There’s a reason Trudeau’s Washington visit starts at the Capitol


It’s inevitable that when a Canadian prime minister visits Washington, the trip to the White House generates the most attention — a reality of cross-border politics as enduring as the recycling of quotes from JFK and old jokes about mice sleeping with elephants.

That tradition continues this week, with Prime Minister Justin Trudeau in Washington for a two-day visit culminating in meetings Thursday with the presidents of the United States and Mexico.

But this time, one of the most important stories in continental relations might be unfolding elsewhere, a day early, a dozen blocks east of the White House.

Trudeau will be on Capitol Hill on Wednesday meeting with congressional leaders in both the Senate and House of Representatives.

Democrats there are putting the finishing touches on a massive piece of legislation with both domestic and international implications — a nearly $2 trillion US bill that is the most important legislative act of Joe Biden’s presidency.

One element in particular has Canadian policy-makers terrified: a tax credit for electric vehicles that favours cars assembled in the U.S., prompting warnings from Ottawa of lost jobs, disrupted supply chains and a retreat from six decades of co-operation in auto production.

It’s no accident that Biden will be in Detroit on Wednesday; he’ll be promoting his agenda at a General Motors electric-vehicle plant that would benefit from the credit.

Politicians from Canada and elsewhere have been pleading with their American counterparts to either drop or modify the plan, arguing it violates trade agreements and could prompt trade cases.

The other Joe with power in Washington

And the key American to convince doesn’t necessarily work in the White House. The destiny of this bill could be decided by another Joe, who works on the other end of Pennsylvania Avenue.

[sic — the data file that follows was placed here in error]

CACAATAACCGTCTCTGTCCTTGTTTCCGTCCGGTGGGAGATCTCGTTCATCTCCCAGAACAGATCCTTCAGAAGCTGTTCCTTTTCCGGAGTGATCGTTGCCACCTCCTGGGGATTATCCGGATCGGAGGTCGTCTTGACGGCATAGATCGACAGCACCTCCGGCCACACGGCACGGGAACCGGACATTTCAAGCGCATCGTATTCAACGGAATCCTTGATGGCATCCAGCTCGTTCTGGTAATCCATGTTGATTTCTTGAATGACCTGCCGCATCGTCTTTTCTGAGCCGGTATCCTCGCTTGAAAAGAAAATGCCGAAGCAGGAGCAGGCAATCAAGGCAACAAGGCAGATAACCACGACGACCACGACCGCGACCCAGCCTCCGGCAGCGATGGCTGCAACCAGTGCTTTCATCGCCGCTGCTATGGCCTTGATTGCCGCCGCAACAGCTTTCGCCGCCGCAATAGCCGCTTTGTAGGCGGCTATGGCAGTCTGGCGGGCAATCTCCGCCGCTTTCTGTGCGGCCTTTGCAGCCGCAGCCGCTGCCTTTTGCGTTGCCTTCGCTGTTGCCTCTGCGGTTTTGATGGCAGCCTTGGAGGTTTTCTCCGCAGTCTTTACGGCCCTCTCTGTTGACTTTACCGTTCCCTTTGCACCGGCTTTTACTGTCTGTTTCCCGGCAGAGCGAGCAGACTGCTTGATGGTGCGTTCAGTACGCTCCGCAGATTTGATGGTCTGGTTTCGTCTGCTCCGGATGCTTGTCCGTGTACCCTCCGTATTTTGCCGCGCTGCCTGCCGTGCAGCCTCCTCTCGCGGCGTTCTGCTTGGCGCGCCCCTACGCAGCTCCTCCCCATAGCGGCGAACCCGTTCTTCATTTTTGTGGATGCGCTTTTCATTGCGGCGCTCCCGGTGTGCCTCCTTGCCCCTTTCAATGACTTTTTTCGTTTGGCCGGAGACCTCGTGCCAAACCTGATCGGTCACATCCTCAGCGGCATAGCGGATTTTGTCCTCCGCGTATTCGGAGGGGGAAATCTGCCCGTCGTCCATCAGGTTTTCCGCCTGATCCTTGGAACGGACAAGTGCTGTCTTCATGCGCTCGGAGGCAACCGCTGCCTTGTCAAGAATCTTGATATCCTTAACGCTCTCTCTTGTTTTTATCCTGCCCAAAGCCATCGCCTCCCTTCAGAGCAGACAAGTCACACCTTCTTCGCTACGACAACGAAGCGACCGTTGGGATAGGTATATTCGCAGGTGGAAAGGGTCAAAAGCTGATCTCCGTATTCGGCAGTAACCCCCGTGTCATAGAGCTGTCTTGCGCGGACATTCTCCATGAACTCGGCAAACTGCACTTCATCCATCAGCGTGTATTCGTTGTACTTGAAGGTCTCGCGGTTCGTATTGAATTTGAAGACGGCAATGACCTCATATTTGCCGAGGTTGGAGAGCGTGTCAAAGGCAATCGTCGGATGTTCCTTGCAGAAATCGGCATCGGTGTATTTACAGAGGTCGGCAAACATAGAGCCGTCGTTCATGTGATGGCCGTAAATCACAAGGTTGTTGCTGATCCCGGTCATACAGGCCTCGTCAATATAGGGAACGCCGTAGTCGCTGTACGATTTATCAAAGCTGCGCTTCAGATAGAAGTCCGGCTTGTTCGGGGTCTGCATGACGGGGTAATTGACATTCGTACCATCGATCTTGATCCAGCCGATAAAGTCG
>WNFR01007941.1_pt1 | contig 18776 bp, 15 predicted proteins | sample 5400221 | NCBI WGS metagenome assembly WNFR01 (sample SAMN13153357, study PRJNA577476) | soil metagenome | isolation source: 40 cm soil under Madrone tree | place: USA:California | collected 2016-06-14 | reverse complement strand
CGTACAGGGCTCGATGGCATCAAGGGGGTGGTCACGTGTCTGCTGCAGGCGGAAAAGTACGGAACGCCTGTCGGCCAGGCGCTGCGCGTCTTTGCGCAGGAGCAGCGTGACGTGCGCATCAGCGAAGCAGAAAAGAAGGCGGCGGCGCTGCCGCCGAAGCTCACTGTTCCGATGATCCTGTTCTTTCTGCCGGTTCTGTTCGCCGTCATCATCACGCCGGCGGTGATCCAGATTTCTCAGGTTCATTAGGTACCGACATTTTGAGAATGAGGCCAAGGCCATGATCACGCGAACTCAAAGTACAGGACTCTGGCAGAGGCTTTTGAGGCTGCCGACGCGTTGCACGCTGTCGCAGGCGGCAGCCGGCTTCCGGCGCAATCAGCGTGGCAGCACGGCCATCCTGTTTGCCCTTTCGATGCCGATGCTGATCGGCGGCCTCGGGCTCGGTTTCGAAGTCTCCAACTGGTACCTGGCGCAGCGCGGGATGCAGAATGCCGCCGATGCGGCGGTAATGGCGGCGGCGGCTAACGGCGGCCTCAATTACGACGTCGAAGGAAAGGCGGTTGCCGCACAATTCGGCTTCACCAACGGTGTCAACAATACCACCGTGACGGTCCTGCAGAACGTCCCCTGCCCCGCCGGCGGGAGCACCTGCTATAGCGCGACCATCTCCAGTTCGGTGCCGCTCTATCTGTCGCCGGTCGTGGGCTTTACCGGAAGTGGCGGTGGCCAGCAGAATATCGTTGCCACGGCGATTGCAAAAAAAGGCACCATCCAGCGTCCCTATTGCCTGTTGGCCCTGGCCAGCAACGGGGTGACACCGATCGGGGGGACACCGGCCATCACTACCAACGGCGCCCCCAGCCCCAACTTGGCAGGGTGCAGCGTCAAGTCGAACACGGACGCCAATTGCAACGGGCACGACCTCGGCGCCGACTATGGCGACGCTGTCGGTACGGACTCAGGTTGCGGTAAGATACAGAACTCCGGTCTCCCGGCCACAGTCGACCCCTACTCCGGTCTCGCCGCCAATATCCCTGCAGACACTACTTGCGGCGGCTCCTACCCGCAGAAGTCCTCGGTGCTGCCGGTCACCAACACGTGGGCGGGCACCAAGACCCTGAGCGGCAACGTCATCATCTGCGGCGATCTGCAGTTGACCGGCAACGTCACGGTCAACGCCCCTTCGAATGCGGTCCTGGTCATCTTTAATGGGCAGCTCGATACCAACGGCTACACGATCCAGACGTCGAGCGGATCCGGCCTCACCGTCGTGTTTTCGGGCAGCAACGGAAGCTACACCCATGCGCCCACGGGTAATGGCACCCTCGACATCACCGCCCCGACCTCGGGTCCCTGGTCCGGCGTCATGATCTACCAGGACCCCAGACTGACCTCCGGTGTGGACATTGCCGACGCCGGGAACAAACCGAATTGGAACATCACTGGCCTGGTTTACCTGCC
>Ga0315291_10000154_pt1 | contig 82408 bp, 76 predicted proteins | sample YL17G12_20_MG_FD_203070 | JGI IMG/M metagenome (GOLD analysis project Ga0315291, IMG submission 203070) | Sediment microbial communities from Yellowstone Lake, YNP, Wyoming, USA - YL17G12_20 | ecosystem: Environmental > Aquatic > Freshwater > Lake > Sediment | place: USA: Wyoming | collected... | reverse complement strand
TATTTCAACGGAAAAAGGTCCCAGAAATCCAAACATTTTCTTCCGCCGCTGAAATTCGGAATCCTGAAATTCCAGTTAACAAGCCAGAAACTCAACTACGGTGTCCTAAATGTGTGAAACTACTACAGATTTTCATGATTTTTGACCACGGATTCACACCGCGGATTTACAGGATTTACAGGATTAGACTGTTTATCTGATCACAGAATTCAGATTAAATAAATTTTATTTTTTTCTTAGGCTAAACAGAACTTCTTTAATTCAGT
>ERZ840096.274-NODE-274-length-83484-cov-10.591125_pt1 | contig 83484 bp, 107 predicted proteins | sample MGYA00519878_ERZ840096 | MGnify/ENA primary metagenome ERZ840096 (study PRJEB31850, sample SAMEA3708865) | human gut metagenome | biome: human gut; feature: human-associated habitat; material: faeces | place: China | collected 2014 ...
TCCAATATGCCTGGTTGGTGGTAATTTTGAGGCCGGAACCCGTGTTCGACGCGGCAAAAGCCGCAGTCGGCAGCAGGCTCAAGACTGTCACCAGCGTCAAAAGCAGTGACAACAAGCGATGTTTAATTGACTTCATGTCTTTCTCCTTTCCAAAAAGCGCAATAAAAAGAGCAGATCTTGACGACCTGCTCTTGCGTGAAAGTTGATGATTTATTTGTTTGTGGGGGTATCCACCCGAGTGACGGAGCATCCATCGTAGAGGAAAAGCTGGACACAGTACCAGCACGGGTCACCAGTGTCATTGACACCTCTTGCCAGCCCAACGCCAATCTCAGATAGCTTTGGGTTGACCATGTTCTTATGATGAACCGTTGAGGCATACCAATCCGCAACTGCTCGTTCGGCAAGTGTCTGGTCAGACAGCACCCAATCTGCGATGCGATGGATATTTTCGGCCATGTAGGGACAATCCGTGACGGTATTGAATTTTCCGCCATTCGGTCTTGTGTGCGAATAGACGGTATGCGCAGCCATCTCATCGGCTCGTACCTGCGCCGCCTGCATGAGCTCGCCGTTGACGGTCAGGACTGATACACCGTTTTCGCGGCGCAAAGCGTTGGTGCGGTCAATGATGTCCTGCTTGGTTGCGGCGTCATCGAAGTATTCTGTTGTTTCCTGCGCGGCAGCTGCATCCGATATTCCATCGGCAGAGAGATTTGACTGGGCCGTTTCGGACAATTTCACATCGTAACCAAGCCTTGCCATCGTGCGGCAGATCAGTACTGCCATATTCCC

Sen. Joe Manchin of West Virginia is regarded as the 50th and final vote that Democrats need to pass a budget bill in the Senate — and he’s been wavering on parts of it.

There’s a reason he attracts a media mob of congressional reporters who trail him and make note of his every utterance on the bill. After all, he may decide the fate of legislation whose multi-year price tag exceeds Canada’s entire annual gross domestic product.

There’s a reason so many reporters follow Joe Manchin around. This one senator from West Virginia could decide the fate of a bill worth more than Canada’s entire annual GDP. (Leah Millis/Reuters)

He’s among the rare holdouts who have watered down the bill’s provisions on climate policy, family assistance and health care.

The electric vehicle tax incentive is arguably the most important climate policy left standing in the bill, and last week Manchin made clear he doesn’t like it.

He’s spoken at length with Canadian Ambassador Kirsten Hillman about the policy and has never quite laid his cards on the table about what he wants next.

In his public and private remarks, Manchin has criticized the car credit but hasn’t said what changes he wants, nor has he explicitly said whether he’d vote down the legislation over this.

So the inscrutable oracle of Capitol Hill maintained that calculated ambiguity when CBC News caught up with him on Tuesday as he left a committee meeting for a Senate vote.

Asked about the vehicle plan, Manchin alluded to a fear that Americans will shift to electric vehicles while those cars still depend on China for components.

“The whole thing about electric vehicles — [is] I don’t want to be held captive by China. And with foreign supply chains,” he told CBC News.

“We go down this road to EVs, we have a foreign supply chain that’s controlling our transportation mode? That’s my biggest concern.”

The politics behind the car tax credit

It’s been frequently noted that the coal-state senator has a personal history in the fossil-fuel sector and financial connections to it.

Yet there’s more at play.